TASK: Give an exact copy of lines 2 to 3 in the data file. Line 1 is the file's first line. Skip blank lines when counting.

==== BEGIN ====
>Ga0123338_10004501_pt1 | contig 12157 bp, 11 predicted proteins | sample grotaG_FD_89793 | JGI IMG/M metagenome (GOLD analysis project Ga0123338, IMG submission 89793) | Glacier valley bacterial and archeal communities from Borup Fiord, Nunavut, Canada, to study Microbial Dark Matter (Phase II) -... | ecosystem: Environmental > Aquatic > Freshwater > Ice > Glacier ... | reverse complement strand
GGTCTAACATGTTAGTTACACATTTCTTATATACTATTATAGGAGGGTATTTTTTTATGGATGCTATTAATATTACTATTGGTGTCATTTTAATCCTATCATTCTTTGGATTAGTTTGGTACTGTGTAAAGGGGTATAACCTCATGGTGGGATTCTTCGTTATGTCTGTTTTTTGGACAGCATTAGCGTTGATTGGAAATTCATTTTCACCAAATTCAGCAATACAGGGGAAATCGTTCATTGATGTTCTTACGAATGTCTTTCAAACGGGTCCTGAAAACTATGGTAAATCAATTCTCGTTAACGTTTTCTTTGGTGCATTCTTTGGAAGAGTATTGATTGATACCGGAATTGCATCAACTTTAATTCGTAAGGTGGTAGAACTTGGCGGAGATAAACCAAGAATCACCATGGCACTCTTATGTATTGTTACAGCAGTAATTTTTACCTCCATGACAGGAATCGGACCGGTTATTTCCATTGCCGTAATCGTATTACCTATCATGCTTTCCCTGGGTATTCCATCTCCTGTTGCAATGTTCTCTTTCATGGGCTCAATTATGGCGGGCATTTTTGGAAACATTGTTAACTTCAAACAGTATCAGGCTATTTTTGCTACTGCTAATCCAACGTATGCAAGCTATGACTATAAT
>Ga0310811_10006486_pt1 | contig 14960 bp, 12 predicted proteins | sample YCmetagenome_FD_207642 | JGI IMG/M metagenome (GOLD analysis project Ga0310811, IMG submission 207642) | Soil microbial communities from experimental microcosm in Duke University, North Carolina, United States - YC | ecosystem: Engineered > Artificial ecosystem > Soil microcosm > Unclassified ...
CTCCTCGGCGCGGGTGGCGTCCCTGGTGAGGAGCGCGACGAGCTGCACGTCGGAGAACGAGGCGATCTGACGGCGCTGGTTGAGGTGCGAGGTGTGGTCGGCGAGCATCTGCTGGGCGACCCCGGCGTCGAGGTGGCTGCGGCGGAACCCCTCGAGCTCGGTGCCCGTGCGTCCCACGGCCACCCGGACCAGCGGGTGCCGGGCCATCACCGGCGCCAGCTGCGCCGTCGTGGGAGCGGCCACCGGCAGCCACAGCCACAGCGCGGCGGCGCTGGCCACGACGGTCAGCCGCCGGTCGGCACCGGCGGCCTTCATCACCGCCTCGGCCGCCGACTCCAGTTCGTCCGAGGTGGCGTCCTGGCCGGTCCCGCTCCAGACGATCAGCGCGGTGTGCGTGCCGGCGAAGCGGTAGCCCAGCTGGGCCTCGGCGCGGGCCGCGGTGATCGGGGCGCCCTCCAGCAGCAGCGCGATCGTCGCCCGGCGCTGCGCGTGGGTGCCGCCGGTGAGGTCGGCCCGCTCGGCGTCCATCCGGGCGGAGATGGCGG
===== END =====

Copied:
GGTCTAACATGTTAGTTACACATTTCTTATATACTATTATAGGAGGGTATTTTTTTATGGATGCTATTAATATTACTATTGGTGTCATTTTAATCCTATCATTCTTTGGATTAGTTTGGTACTGTGTAAAGGGGTATAACCTCATGGTGGGATTCTTCGTTATGTCTGTTTTTTGGACAGCATTAGCGTTGATTGGAAATTCATTTTCACCAAATTCAGCAATACAGGGGAAATCGTTCATTGATGTTCTTACGAATGTCTTTCAAACGGGTCCTGAAAACTATGGTAAATCAATTCTCGTTAACGTTTTCTTTGGTGCATTCTTTGGAAGAGTATTGATTGATACCGGAATTGCATCAACTTTAATTCGTAAGGTGGTAGAACTTGGCGGAGATAAACCAAGAATCACCATGGCACTCTTATGTATTGTTACAGCAGTAATTTTTACCTCCATGACAGGAATCGGACCGGTTATTTCCATTGCCGTAATCGTATTACCTATCATGCTTTCCCTGGGTATTCCATCTCCTGTTGCAATGTTCTCTTTCATGGGCTCAATTATGGCGGGCATTTTTGGAAACATTGTTAACTTCAAACAGTATCAGGCTATTTTTGCTACTGCTAATCCAACGTATGCAAGCTATGACTATAAT
>Ga0310811_10006486_pt1 | contig 14960 bp, 12 predicted proteins | sample YCmetagenome_FD_207642 | JGI IMG/M metagenome (GOLD analysis project Ga0310811, IMG submission 207642) | Soil microbial communities from experimental microcosm in Duke University, North Carolina, United States - YC | ecosystem: Engineered > Artificial ecosystem > Soil microcosm > Unclassified ...